• You receive a call on Sunday afternoon from your art teacher. The 32 year old married mother of two reports that she was picked up for DUI after a dinner party the night before. She has been teaching at your high school for five years, is not a member of the parish, and is willing to submit to a substance abuse evaluation. She is willing to do whatever it takes to keep her job. Your diocesan policy lists crimes and negative publicity as reasons for termination. You are not sure whether the information will become public although she did say that one of the high school parents was an arresting officer.

American Catholic News

Journal of Catholic Education

  1. Here is the link to the latest edition. Below are three interesting articles.
  2. Great study on regional Catholic School systems--how they formed, what worked, etc.
  3. Patrick Manning of Seton Hall studies "Disintegrating Worldviews and the Future of Catholic Education: Addressing the Deep Roots of Disaffiliation." This is a long read but fascinating. Dr. Manning is a future podcast guest!
  4. "High School Options and Post-Secondary Student Success" is a great look at what is working in Catholic schools.

Leadership Links

Teaching & Learning

Miscellany

The American Council on Education issued a report on the racial unrest at the University of Missouri. It's a long read but an interesting study of the context of the controversy as well as the fallout.

What I'm Up To

This week, I'll be in Great Falls first and then join the Billings Catholic Schools for their Thanksgiving Mass and then will head to Seattle for Thanksgiving. The next week I'll be stopping in to Hays to check on Mission Grade School and then on to Great Falls and Missoula for board meetings.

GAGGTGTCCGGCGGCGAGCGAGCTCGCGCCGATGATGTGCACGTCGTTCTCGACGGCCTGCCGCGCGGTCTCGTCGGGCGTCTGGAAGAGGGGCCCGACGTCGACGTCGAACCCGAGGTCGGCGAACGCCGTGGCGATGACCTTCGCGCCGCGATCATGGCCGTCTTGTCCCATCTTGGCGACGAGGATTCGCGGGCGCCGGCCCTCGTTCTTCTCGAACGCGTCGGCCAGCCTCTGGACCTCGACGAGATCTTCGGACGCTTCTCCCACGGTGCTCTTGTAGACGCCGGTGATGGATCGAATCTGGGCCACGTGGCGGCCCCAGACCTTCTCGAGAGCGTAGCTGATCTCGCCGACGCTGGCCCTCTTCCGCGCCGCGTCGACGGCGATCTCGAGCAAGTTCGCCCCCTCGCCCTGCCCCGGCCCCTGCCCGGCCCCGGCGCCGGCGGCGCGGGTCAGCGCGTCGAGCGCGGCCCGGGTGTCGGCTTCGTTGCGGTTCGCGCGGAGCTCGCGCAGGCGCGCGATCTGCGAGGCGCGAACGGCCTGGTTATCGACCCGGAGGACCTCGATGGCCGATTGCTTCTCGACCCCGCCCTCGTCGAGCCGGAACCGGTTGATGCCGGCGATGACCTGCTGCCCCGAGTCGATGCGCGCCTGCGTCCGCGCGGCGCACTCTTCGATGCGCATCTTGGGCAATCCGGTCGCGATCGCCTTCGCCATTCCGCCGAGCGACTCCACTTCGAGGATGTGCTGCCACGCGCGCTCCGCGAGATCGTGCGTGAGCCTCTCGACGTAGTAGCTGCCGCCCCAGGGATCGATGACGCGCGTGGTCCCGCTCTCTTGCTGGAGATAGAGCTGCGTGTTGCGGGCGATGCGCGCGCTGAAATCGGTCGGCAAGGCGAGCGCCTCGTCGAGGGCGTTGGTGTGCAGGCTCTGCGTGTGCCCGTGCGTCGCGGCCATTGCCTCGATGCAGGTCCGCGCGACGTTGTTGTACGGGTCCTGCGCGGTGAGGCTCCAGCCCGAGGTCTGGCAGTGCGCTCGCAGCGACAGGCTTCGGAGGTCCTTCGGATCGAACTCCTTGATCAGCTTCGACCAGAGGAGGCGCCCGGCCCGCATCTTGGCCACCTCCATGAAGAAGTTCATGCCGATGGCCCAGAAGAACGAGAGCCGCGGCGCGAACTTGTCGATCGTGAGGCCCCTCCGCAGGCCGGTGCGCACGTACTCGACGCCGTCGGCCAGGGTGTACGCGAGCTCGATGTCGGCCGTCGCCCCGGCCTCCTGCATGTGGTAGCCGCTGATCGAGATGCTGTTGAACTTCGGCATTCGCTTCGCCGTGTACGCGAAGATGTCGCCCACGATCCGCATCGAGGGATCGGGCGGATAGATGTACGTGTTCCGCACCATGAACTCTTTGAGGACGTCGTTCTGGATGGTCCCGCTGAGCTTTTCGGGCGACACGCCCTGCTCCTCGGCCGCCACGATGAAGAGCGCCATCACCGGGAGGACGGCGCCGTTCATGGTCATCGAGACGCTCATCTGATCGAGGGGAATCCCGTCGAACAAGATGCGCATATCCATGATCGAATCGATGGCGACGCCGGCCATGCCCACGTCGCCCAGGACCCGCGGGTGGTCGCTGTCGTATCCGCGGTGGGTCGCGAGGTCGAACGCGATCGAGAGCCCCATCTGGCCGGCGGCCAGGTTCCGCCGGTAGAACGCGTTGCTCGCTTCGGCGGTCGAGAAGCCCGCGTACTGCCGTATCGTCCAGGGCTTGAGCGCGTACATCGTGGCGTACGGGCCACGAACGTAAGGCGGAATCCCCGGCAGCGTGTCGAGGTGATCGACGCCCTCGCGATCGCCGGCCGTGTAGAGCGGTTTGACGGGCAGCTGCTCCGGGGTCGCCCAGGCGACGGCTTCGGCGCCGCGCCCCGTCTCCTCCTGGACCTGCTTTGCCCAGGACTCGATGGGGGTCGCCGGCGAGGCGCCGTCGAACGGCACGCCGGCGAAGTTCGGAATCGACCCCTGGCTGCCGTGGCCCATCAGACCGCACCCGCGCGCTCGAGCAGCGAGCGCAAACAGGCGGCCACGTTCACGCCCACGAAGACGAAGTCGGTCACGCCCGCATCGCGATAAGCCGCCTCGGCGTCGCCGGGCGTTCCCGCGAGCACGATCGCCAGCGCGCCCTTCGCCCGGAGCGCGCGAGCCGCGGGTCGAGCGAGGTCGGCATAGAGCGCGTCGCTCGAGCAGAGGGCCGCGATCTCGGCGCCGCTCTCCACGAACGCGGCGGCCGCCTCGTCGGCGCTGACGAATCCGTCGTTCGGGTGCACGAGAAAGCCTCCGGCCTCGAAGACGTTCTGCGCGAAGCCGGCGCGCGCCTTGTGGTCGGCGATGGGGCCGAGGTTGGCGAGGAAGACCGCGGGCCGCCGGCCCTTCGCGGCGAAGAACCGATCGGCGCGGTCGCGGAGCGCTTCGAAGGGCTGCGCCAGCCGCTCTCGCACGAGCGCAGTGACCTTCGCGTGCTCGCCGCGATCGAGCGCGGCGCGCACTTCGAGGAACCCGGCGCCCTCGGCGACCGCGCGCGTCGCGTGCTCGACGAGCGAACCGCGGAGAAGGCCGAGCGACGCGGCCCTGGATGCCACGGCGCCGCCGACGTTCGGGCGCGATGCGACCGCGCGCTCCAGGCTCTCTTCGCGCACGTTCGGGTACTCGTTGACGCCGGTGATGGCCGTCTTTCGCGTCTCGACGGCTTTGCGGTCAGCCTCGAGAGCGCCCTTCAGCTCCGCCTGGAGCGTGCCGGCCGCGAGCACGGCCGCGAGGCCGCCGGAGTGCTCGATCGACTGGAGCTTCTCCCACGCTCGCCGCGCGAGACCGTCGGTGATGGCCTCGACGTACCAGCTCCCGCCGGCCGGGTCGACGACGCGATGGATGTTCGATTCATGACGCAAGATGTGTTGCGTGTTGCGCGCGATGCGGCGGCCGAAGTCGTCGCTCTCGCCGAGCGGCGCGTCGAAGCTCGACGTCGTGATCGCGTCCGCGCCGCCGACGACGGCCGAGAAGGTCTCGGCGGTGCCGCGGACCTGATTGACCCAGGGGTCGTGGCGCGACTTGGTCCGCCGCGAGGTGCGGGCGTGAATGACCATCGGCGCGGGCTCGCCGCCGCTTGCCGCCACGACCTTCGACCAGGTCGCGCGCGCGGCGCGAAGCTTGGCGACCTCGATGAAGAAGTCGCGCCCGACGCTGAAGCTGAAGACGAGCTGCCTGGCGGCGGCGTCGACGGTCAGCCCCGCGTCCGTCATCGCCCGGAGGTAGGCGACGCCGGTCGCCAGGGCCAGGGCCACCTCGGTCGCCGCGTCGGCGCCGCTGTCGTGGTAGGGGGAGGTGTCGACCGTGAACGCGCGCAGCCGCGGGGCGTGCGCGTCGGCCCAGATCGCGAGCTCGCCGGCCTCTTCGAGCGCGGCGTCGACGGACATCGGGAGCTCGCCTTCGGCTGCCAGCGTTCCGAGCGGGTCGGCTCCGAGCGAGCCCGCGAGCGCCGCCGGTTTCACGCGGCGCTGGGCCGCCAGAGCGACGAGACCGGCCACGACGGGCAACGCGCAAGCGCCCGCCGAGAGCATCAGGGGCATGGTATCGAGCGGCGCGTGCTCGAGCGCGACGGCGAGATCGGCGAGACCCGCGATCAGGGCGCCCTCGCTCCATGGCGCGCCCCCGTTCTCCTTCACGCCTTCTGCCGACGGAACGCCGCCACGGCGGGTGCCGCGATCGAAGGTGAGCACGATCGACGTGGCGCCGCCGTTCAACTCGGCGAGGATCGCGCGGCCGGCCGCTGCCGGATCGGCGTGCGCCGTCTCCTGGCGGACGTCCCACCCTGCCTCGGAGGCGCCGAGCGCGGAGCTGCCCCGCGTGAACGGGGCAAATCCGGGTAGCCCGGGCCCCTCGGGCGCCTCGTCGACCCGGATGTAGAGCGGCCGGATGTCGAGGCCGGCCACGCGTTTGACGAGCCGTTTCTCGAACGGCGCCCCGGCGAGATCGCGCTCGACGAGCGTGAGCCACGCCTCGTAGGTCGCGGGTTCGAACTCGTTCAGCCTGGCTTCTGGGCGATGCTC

This week's podcast will focus on new leaders in Catholic education starting with Mary Pat Donaghue, the new Executive Director of the Secretariat's office at the USSCB; Tom Novotney, the new Chief Adminstrator of Cedar Valley Catholic Schools (Iowa); three new Catholic superintendents (Janet Eaton of Wichita, Samuel Torres of San Bernardino, and Debra Haney of Galveston-Houston), and the new principals of two new Catholic schools (Nicholas Morgan of Epiphany Catholic School in Katy and Annette Zaleski of St. Jeanne de Lestonnac HS in Temecula). It's a great episode combining voices of new leaders in Catholic education!


Here is the link to the podcast. Here are videos showing you how to download and subscribe to a podcast on iTunes and how to download and subscribe a podcast on Android.


  • Monday: Great Falls meetings
  • Tuesday: All-School Mass in Billings
  • Wednesday: travel day & Catholic School Matters Radio Hour with new leaders
  • Thursday-Fri: holiday
  • Mon, 11/26: Office (Helena)
  • Tuesday 11/27: Visit to Mission Grade School (Hays) & Great Falls Board meeting
  • Wednesday 11/28: Missoula Board meeting
  • Thursday 11/29: Office (Helena)
  • Friday 11/30: Office (Helena)


Miles next 2 weeks: 1,892 driving miles

Miles travelled in 2018-19: 17,563 road miles; 29,497 air miles

Last 5 Books

  1. The Relentless Mercy of God (2017) by Joseph Corpora, CSC
  2. The Illusion of Technique (1979) by William Barrett
  3. Thanks for the Feedback: The Science and Art of Receiving Feedback Well (2015) by Douglas Stone & Sheila Heen
  4. Using Conflict Theory (2002) by Otomar J. Bartos & Paul Wehr
  5. Leadership Can Be Taught (2005) by Sharon Daloz Parks

Click this link for a full list of my professional reading along with links to Wed Book Blogs

For Montana Administrators & Teachers

Past Issues of Catholic School Matters

November 4, 2018 "Looking at Disaffiliation"

October 21, 2018 "Getting out of the Ditch"

October 7, 2018 "Truth, Mercy, and the Synod"

September 23, 2018 "Native American Experience"

September 16, 2018 "How Are We Forming our Leaders?"

September 9, 2018 "Where is Your Attention?"